DIY First Aid Kit

A well-stocked first-aid kit can be a real lifesaver. An organized kit is the key to fast and effective treatment. Your first-aid kit shouldn't just be some bandages thrown into a bag. It will be a pain to find what you need during a real emergency. A good first-aid kit should be separated into categories so you can quickly and efficiently find what you are looking for. Minutes matter in a life and death situation.

A simple toiletry bag can be used as a ready-made first-aid kit for around fifty dollars. Look for a compact, water-resistant bag, with lots of compartments for organization. Ideally, the bag should be red in color. Red is the universal color for medical equipment. A compact bag will be easy to carry with you no matter the terrain. A water-resistant bag is a must-have in a wetter climate, but you never know when you might have to cross a river or get stuck in a downpour.

Gloves will prevent the spread of disease from you to the patient and vice versa. Some people are allergic to latex so make sure your gloves are latex-free. You may have to cut clothes off to access the wound, safety sheers will make this quick and easy. Iodine wipes are a quick and easy way to disinfect a wound and help keep the area you are working on clean. Liquid iodine can also be used to clean wounds. A variety of different sized bandages and cotton pads will allow you to treat different injuries effectively.

Tweezers are great for removing splinters or other small debris that may become lodged in the body. Every dog owner should carry tweezers. Foxtails are especially bad this year and they can easily get stuck in Fido's ears or nose. Tweezers will allow you to remove them quickly before they become a major health hazard.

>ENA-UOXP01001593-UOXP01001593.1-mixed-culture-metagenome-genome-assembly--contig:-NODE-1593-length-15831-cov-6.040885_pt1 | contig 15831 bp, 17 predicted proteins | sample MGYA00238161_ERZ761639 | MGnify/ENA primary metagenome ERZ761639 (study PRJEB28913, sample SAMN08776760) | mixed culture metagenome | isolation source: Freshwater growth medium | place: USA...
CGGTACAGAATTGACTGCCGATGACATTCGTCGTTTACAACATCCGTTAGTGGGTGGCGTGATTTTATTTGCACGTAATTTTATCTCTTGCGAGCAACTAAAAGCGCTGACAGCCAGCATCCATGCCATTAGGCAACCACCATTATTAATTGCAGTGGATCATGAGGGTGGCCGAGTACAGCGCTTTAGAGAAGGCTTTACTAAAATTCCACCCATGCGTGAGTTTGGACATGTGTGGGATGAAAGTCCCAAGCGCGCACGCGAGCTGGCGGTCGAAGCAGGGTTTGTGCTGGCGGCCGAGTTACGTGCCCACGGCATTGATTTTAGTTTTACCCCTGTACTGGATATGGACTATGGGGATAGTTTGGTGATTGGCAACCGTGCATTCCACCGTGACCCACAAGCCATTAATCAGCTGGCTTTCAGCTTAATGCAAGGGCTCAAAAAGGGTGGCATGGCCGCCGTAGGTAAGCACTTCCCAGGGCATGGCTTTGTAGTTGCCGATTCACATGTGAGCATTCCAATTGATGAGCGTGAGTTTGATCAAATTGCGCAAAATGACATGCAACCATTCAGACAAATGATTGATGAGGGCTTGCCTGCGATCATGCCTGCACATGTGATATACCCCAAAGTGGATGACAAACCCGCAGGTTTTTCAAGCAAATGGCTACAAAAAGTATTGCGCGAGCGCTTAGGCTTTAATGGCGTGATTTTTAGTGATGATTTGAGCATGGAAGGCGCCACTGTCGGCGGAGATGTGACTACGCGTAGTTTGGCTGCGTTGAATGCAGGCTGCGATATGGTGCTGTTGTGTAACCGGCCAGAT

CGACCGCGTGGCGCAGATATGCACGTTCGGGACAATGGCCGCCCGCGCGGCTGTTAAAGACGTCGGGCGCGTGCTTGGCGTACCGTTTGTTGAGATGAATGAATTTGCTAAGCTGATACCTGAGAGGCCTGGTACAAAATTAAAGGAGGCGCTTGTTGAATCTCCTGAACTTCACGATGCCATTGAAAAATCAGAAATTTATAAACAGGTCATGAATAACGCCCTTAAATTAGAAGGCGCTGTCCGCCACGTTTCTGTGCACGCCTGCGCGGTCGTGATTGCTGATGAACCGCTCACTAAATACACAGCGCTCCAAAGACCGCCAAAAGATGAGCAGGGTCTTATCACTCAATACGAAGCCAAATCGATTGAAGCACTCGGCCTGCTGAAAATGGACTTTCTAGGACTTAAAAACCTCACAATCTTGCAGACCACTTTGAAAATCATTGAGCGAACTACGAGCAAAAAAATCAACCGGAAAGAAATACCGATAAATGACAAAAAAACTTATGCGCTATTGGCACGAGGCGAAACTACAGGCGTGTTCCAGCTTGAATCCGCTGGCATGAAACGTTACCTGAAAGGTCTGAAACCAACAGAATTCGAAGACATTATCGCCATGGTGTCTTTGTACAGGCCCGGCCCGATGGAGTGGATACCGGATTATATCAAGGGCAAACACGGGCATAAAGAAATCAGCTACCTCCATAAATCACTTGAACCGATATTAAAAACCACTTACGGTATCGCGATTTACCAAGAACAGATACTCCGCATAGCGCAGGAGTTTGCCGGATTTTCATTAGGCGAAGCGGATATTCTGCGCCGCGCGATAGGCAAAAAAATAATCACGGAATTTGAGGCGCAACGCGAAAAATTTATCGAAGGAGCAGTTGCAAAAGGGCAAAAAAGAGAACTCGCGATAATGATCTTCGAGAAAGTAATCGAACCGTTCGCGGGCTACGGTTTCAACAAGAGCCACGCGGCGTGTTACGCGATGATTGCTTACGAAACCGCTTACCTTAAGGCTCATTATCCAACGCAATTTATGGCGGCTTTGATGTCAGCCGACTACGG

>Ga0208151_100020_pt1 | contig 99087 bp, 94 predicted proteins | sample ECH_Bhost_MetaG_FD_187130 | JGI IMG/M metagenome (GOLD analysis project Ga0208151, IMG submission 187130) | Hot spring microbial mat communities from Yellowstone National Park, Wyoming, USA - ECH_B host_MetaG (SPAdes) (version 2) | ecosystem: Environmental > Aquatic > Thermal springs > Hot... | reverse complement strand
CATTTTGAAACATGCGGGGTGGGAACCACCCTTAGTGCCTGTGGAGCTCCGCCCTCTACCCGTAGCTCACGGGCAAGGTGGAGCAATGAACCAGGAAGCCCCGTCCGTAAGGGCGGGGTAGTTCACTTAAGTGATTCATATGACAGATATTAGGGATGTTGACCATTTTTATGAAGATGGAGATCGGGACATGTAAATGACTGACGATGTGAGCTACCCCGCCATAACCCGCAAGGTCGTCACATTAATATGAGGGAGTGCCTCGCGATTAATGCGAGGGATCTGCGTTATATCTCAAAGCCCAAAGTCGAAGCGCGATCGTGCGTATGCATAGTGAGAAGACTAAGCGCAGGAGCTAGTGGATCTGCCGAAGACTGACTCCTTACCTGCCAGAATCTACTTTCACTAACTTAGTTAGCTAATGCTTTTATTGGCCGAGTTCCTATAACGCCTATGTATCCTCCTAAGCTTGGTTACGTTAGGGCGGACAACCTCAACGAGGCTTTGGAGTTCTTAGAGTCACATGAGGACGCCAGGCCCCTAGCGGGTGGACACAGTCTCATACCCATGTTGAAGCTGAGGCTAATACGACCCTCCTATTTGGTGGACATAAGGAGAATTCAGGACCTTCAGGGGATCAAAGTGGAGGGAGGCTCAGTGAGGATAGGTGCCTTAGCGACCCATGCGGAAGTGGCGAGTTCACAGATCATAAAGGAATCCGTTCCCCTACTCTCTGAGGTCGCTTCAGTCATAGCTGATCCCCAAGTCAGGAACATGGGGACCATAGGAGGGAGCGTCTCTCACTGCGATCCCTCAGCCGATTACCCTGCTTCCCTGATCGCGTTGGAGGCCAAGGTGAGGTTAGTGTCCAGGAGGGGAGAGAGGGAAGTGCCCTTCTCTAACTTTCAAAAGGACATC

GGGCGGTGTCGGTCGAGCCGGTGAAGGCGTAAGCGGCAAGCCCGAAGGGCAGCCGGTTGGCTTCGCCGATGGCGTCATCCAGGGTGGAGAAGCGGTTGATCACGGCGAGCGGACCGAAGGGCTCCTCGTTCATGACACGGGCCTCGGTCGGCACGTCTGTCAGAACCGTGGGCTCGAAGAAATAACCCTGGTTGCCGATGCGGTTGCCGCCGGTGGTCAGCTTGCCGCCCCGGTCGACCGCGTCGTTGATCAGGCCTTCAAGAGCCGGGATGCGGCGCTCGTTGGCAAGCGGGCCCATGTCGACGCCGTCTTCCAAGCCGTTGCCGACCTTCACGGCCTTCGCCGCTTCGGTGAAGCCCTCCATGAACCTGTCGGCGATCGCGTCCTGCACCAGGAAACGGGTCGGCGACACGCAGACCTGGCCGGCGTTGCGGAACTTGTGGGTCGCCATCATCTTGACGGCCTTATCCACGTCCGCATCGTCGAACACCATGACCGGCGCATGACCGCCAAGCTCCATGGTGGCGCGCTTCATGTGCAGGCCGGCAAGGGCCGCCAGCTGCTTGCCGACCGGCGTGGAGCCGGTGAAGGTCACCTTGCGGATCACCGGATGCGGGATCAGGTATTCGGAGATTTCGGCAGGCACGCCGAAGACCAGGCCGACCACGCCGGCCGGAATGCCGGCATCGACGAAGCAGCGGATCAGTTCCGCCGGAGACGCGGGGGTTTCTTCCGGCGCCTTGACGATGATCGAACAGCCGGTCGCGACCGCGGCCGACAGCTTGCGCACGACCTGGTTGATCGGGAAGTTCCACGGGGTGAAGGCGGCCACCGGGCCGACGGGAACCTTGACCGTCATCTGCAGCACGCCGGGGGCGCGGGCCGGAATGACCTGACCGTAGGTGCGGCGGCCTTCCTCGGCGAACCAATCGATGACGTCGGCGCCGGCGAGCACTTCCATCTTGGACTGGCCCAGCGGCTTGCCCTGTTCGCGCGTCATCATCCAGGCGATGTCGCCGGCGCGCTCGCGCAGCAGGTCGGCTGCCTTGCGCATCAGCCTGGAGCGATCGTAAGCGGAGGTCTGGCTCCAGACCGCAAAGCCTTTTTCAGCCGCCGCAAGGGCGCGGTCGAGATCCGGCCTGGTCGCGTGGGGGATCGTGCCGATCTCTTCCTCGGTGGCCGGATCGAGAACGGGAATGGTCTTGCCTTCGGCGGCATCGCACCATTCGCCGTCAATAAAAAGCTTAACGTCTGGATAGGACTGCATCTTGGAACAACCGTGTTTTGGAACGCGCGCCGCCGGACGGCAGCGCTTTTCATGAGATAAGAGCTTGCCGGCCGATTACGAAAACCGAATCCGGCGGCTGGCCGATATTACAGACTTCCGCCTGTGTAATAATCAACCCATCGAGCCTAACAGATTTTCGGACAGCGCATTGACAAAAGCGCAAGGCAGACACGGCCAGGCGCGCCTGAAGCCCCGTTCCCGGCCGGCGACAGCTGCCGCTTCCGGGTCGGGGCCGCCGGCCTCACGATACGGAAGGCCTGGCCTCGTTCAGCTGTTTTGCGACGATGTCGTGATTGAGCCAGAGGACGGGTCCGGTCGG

It is a good idea to keep a few anti-inflammatory medications on hand. Allergic reactions are dangerous and can happen at any time, better to be safe than sorry. Simple over the counter painkillers such as Tylenol and Ibuprofen will take the edge off and allow you get out of harm's way if necessary. Saline eye drops can be used to rinse eyes if injured.

For more serious injuries a tourniquet could save your life. Massive blood loss is deadly, end of story. Colting agents such as Celox can be applied to a wound to quickly colt blood and stop bleeding fast. Wrap the wound with a pressure bandage to prevent it from bleeding again. Use a tourniquet if necessary. Be sure to remember the tourniquet was applied so you can inform emergency personnel.

Essentials Items  

  • Toiletry bag
  • Latex-free gloves
  • Painkillers
  • Anti-inflammatory medication
  • Bandages of different sizes
  • Tweezers
  • Iodine wipes
  • Blood clotting agents
  • Compress bandage
  • Tourniquet
  • Safety Sheers
  • Gauze
  • Large cotton pads
  • Medical tape
  • Small cotton pads
  • Triple antibiotic ointment
  • Saline eye drops
  • Liquid iodine